As mentioned in my prior post, this is my first foray into writing fiction, so this has been much like learning a new sport – using muscles I didn’t know I had – and it was often times painful. And it’s not just making stuff up, but making stuff up that is interesting, and more importantly, making stuff up about different characters that is both interesting and has to tie together in some relevant way. My “novel”, while I don’t want to demean my work, but this first draft really can hardly be called a novel – that would be an insult to the genre – is very, very simple. It lacks both characters and action. Writing words has never been my problem, as you might expect after reading my lengthy blog posts. The reader gets to know every thought, in detail, that each character is having. But I really had a hard time making anything happen. I feel like I have 50, 256 words spread out over 5 months – the length of time that passes in the novel – and yet there are only 3 or 4 significant moments where anything actually happens. For me, writing dialogue and looking into a fictitious characters brain has been fascinating and a great exercise, but I have a feeling someone reading this might end up banging their head against a wall, waiting for something to happen. Much like ‘Waiting for Godot’, actually. See – this was not even original.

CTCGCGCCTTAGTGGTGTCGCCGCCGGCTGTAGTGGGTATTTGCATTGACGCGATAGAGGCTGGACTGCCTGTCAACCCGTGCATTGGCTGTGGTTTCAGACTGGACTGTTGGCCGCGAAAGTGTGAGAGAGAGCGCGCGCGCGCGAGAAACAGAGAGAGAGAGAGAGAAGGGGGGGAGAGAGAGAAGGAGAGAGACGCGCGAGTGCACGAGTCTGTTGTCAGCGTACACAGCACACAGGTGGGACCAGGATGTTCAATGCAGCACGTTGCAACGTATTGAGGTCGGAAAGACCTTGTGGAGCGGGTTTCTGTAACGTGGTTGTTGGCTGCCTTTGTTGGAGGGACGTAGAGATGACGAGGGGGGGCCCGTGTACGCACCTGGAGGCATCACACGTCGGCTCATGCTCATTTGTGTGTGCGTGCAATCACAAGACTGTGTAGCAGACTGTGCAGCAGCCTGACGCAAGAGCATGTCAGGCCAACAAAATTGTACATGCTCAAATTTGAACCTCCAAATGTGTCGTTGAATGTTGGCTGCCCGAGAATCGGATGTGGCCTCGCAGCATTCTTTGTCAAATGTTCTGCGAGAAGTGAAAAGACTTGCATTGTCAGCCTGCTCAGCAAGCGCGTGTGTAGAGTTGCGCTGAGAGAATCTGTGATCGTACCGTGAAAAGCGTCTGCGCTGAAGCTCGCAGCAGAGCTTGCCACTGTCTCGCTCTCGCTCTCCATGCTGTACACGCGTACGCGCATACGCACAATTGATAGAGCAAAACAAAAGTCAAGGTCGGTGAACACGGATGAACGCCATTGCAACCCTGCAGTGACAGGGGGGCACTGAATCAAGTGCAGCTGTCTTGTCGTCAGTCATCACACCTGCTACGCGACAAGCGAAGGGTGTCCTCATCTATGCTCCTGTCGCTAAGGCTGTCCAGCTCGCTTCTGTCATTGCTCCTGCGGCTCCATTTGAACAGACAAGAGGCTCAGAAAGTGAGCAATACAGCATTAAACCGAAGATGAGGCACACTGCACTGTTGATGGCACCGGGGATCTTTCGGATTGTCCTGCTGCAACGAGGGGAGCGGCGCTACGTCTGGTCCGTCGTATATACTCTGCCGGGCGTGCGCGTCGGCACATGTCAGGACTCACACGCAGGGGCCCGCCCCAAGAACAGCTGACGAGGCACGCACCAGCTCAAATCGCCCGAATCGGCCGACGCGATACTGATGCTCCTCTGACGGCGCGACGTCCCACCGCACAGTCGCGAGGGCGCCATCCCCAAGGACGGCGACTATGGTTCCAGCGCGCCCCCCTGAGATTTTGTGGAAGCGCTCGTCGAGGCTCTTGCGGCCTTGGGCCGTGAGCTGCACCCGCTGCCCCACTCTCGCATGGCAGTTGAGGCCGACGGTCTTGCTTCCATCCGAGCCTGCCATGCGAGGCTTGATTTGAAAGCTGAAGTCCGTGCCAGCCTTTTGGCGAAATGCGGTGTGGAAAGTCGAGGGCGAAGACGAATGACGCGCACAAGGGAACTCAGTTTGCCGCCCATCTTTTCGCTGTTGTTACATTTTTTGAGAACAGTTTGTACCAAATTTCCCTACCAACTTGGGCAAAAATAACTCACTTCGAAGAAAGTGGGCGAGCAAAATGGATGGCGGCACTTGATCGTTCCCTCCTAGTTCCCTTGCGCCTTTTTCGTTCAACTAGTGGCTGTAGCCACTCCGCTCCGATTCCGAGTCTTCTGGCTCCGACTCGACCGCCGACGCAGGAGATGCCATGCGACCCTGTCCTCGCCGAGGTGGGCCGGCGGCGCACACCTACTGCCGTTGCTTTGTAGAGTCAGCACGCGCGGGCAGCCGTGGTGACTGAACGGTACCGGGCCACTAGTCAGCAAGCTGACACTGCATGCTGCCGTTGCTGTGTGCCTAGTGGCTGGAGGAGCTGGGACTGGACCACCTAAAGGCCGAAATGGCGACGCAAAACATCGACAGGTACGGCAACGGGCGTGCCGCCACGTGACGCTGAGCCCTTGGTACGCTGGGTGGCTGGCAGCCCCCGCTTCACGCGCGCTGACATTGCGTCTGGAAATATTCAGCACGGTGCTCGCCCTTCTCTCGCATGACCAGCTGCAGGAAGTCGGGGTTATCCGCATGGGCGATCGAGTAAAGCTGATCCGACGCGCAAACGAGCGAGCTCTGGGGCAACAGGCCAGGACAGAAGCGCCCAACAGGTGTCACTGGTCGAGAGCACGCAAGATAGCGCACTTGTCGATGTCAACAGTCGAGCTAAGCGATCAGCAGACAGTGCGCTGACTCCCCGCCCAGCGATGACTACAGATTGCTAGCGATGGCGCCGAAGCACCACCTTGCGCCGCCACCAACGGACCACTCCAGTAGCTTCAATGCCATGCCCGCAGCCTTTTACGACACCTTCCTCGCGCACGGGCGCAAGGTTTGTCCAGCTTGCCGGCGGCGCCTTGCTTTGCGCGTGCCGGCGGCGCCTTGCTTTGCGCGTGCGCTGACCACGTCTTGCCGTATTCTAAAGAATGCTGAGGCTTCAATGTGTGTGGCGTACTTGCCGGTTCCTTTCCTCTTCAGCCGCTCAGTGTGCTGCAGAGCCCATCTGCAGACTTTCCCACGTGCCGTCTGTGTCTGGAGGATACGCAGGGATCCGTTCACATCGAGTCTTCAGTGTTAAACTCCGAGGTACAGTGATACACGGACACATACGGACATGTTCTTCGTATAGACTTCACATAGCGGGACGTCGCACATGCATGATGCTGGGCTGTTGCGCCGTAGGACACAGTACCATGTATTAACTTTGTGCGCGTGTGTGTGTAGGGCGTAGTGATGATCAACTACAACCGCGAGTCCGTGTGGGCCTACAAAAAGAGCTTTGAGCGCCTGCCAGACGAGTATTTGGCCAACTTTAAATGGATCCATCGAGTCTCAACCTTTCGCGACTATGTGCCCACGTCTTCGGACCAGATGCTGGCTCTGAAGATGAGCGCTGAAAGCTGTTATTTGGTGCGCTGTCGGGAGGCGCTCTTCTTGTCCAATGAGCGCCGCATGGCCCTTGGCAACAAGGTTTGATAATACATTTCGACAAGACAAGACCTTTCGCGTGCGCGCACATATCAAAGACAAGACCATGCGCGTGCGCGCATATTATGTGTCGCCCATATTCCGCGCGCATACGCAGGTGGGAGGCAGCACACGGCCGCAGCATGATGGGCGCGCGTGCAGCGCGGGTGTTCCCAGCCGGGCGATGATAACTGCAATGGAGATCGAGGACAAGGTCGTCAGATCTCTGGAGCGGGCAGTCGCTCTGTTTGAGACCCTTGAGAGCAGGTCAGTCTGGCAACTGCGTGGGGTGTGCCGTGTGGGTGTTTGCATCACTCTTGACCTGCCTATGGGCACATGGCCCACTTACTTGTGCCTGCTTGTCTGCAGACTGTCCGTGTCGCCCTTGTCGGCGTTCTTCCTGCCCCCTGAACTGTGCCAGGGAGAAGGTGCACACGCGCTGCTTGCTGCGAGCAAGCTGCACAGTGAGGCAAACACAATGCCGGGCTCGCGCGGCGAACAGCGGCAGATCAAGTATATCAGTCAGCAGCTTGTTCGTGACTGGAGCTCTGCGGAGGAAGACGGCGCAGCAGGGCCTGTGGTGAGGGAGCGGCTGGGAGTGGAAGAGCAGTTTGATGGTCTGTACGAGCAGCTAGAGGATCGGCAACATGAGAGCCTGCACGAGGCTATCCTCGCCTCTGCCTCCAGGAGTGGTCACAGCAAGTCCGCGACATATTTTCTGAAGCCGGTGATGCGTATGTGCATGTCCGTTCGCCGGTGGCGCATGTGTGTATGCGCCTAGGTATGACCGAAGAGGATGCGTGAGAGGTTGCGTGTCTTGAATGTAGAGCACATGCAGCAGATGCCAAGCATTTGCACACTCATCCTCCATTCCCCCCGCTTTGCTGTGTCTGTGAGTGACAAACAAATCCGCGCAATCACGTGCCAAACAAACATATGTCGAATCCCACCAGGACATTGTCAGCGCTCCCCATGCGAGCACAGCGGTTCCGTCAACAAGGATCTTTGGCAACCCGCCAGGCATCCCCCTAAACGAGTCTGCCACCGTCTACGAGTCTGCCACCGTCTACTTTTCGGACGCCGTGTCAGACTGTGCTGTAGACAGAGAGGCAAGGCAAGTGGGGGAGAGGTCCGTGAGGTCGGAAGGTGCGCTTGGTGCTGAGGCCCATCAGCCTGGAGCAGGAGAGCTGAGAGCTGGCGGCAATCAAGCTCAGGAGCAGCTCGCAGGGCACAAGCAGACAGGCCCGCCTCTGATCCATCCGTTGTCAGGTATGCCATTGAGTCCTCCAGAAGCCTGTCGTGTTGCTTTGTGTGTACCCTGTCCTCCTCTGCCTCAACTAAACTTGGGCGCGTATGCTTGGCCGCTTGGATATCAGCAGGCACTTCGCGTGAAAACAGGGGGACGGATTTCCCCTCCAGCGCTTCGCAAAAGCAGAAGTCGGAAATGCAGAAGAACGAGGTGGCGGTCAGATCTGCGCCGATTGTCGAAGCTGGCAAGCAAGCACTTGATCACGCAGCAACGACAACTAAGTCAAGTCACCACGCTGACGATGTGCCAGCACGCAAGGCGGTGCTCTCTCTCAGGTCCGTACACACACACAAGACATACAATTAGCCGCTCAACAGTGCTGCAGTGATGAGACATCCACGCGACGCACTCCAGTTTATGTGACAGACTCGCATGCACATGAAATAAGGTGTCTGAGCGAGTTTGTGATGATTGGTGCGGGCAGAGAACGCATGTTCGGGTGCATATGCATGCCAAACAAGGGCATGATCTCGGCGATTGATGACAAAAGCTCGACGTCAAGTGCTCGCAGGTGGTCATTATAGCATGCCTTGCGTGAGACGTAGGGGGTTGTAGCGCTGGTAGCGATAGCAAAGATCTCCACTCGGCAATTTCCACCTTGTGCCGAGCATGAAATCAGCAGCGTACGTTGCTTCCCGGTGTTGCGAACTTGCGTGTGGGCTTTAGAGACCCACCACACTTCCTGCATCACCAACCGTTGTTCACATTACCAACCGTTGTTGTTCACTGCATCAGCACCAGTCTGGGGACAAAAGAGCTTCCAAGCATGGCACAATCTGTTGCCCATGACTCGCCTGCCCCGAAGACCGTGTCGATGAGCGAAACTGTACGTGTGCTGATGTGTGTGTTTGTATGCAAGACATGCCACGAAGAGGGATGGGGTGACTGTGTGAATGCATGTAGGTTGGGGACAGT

The second thing I learned is that worrying about writing something good will, indeed, hinder all writing. The “instructions”, or guide, that went along with this exercise said to check the “inner editor” at the door. The inner editor, in case you are not familiar, is that voice that tells you, while you do something, “oh, that’s not good. Oh, that’s not right. Your spelling is like a 3rd grader. You know, you are not very interesting, so what makes you think you can write something interesting?”, etc. etc. And it was true – whenever I did feel stopped in my writing, it was because I was worried about writing something good. Worrying and free-spirit creativity don’t really get along very well. So while I think I might have a handful of good ideas or sentences in this draft, overall, it is not good nor was it meant to be. Now that my inner editor has been unleashed, she can’t wait to get her hands on this thing and rip it to shreds. She has been pent up and is now gnashing her teeth, clenching her fists…ready to tear into the story with all her razor sharp words of judgment and good sense. She will leave a trail of blood and tears. I think this is why I am not finding the time to actually sit down and read it.